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Raw Food Feeding Guidelines

There are varying opinions about the amount of raw food to feed, and the amount can vary quite a bit with the metabolism and activity level of the animal. The recommendations will also vary by manufacturer. The best way to determine how much to feed is to closely watch your animal’s weight for the first month to six weeks on the new diet by either weighing them once or twice per week or checking them physically (feel ribs, hips, etc.) for signs of weight gain or loss and adjusting your feeding practices accordingly. Here are some general guidelines:

Feeding Guidelines:

For Dogs: Feed approximately 2-3% of your dog’s weight daily, and split this between two meals. For example, a 50 lb. dog would need ½ to ¾ of a lb. PER MEAL. A very active or working dog may need more. A less active “couch-potato” dog may need less.

For Cats: Feed approximately 2-3% of your cat’s weight daily, and split this between two meals. A 10 lb. cat would receive 1.5 to 2.5 ounces per meal. Again, this will depend on the individual cat’s activity level and metabolism.

To calculate the appropriate amount of food to feed your pet:

First , take your pet's weight in pounds and multiply by:
.02 (inactive/need to lose weight)
.025 (normal activity/maintain current weight) or
.03 (for very active pets, or to gain weight)

Then, take the total (the amount of food to feed in pounds) and multiply by 16 to get the correct number of ounces to feed each day. Be sure to split the number in half if you are feeding twice a day.

Check the portion sizes of commercial raw food to see which comes in portions that best suit your pet's needs. For example, some raw food comes in 2lb chubs and others in 8oz patties. If your pet needs one pound of food per day, you could give two patties, or ½ of a chub. For small pets, many guardians prefer medallions or nuggets, which are usually 1 oz. portions that are extremely easy to thaw and serve.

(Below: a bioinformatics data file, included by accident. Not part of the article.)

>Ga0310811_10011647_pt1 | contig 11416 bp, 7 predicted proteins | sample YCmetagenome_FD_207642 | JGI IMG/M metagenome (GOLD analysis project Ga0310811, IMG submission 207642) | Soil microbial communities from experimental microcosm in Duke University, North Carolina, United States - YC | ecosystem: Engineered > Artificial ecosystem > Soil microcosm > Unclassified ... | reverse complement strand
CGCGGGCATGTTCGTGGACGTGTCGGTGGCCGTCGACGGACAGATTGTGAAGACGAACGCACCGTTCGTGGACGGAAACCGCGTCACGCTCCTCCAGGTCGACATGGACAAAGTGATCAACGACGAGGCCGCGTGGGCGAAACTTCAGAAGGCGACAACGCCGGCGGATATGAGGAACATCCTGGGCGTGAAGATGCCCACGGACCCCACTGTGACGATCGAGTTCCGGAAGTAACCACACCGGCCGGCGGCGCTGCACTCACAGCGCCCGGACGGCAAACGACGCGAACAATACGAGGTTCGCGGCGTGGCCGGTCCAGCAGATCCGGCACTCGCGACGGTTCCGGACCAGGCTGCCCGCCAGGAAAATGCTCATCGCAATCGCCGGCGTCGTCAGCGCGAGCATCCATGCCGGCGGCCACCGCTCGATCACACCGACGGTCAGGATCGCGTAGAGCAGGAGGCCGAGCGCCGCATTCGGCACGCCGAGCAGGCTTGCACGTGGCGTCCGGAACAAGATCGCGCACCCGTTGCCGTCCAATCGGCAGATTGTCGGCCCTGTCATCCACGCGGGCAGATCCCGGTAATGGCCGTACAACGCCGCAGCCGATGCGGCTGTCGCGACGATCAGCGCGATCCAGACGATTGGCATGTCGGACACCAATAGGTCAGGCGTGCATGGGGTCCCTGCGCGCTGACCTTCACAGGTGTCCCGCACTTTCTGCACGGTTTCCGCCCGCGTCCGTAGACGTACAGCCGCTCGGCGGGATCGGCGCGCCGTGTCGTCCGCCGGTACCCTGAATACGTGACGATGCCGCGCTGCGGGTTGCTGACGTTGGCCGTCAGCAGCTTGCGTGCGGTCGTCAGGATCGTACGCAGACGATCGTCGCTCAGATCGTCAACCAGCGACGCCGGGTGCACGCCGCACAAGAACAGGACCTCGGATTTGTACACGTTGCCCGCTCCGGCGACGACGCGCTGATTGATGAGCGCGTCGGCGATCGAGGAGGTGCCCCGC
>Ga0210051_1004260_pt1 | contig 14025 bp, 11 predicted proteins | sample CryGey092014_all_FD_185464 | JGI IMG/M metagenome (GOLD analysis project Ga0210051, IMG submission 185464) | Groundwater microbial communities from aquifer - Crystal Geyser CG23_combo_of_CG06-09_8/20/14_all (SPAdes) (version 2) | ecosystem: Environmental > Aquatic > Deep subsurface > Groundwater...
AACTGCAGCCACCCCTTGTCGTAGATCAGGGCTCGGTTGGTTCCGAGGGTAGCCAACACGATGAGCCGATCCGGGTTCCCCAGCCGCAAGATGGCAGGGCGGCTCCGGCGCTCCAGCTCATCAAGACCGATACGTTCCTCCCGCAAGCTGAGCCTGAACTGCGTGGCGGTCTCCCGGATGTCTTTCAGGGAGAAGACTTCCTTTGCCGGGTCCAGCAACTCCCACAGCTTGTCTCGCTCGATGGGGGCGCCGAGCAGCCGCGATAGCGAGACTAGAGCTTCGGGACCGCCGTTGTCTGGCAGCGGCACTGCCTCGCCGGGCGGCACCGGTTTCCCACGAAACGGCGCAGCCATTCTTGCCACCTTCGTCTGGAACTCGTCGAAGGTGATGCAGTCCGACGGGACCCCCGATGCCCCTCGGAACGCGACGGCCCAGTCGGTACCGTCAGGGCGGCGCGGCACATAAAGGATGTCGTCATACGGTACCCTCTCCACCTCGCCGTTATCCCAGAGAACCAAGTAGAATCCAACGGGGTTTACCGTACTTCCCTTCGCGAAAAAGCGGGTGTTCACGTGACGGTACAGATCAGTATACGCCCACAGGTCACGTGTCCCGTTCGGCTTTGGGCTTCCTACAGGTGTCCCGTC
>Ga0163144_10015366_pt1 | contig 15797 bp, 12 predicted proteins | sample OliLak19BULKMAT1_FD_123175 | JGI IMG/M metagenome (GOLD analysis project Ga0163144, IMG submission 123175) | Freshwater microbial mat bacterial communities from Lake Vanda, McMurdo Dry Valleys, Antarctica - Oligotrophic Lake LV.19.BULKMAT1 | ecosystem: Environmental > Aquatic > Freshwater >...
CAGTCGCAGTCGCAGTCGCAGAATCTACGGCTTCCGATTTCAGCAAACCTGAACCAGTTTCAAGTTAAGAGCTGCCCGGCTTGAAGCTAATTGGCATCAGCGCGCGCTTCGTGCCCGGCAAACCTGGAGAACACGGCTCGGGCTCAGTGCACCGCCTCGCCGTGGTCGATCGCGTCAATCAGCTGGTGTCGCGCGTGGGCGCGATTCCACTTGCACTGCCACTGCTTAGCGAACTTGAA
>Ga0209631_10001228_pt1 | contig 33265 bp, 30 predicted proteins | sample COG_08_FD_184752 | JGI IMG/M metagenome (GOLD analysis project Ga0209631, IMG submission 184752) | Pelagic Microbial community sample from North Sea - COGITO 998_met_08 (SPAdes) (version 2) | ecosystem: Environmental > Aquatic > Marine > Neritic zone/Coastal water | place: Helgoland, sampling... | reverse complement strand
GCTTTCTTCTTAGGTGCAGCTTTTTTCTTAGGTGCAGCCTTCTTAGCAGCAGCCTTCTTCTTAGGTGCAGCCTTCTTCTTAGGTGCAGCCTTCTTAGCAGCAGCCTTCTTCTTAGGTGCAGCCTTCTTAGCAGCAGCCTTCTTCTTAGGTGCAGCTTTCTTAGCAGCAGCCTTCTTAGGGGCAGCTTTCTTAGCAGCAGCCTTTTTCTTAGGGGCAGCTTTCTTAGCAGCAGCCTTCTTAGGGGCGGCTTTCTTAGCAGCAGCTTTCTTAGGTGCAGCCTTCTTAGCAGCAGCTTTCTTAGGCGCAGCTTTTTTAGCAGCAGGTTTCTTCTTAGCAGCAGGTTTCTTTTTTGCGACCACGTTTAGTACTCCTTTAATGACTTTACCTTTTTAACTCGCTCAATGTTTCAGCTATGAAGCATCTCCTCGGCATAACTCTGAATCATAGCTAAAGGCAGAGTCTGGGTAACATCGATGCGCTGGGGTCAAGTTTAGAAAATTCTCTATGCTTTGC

Puppies, Kittens & pregnant or nursing females:

Feed at least 5% of body weight daily (about ¼ lb per 10 lbs. of body weight). This can be split into at least 2 and preferably 3 meals per day. 

Transitioning

The length of your pet’s transition process to raw food will depend on their overall health, digestive issues, and how “finicky” they may be. 

A healthy dog with no signs of digestive issues (chronic vomiting or diarrhea/loose stools) could be transitioned within a week by just gradually adding more raw food and less of the original food to each meal. 

Cats may take longer since they tend to be more discriminating about their food and can become habituated to dry food in particular. Cats on dry food only should be transitioned to 2 meals per day of canned food first, then slowly transitioned to raw starting with as little as ¼ - ½ teaspoon of raw mixed in with their canned food and gradually increasing the amount of raw over the course of 2-3 weeks or more. Some cats may prefer the raw on its own, and you can offer them a teaspoon or so before offering their regular meal to see if they show interest.